With two races remaining on his Red Bull clock, Daniel Ricciardo goes into the Brazil Grand Prix with low expectations.
He has been forced to retire before the finish line on eight occasions this year, one more than the seven Grand Prix victories he has notched in his five seasons with the Red Bull – Tag Heurer squad.
The current season has been such a consistently bad one that one photograph of Ricciardo walking back to the pits with a smoking Red Bull car in the background could have been used for all eight retirements during the F1 season.
The future looks dim for him. He is leaving Red Bull for Renault, the company that supplied power units to Red Bull.
With Red Bull switching over to Honda for 2018, it would have seemed that Ricciardo would have stuck around to see how that played out, but his perception, one that is difficult to disprove, that Red Bull was devoting the majority of its resources to the younger, harder charging Max Verstappen proved to be the primary motivator for Riccardo’s switch.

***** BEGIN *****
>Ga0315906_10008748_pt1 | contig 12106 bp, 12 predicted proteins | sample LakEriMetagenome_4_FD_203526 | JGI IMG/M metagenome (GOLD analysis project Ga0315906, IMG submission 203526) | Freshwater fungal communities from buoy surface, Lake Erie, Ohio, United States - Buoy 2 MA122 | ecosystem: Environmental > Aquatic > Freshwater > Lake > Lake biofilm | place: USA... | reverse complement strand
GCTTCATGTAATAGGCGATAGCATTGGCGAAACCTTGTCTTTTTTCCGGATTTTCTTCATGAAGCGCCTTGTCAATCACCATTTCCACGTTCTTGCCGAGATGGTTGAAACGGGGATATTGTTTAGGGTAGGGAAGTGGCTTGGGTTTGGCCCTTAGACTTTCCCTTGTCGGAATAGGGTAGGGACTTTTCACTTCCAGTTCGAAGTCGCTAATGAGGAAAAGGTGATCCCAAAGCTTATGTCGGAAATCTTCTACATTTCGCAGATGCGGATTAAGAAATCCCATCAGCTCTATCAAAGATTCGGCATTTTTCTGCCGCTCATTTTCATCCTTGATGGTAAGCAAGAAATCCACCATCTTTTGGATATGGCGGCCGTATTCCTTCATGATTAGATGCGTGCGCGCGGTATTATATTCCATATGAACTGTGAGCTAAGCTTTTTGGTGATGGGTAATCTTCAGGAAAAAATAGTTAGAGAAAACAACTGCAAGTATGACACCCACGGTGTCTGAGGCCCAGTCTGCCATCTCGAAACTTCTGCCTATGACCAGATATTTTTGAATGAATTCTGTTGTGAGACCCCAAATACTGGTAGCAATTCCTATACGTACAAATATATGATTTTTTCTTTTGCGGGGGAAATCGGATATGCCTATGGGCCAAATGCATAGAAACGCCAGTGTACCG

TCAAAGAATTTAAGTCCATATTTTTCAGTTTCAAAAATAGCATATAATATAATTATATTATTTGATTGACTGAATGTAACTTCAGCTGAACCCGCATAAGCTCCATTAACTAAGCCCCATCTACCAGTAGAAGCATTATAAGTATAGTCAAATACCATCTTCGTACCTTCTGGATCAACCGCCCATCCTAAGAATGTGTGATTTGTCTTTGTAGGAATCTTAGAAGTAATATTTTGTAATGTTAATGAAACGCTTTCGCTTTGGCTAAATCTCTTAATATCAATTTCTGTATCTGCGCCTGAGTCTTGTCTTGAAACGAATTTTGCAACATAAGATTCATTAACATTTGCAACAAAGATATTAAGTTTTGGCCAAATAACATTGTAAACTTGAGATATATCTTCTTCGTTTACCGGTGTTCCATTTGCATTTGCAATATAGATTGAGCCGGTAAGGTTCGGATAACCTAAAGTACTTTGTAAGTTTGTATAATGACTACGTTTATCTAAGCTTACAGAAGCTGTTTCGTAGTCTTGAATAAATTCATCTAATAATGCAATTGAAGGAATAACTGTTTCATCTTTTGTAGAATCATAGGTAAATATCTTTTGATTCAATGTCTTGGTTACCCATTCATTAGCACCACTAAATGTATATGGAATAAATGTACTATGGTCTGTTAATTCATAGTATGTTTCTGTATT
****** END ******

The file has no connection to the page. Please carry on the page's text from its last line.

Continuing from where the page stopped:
For reasons unknown to all but a few, Mercedes and Ferrari closed the door of giving Ricciardo a seat and for the last five seasons, anyone driving a car built by anyone other than Mercedes was driving for second place in the constructors’ standings.
Red Bull last won in 2013, the year before Ricciardo joined and they had the drivers’ championship that year with now-Ferrari pilot Sebastian Vettel.
Ricciardo’s arrival at Red Bull coincided with a change in engine regulations, just so everyone will know that we are not blaming Ricciardo for all of Red Bull’s issues.
The course in Brazil has a long straight for the finishing section, which is not good for Red Bull, since they are at a significant horsepower disadvantage, so Ricciardo could be in for a long day, provided Red Bull can field a machine capable of going start to finish.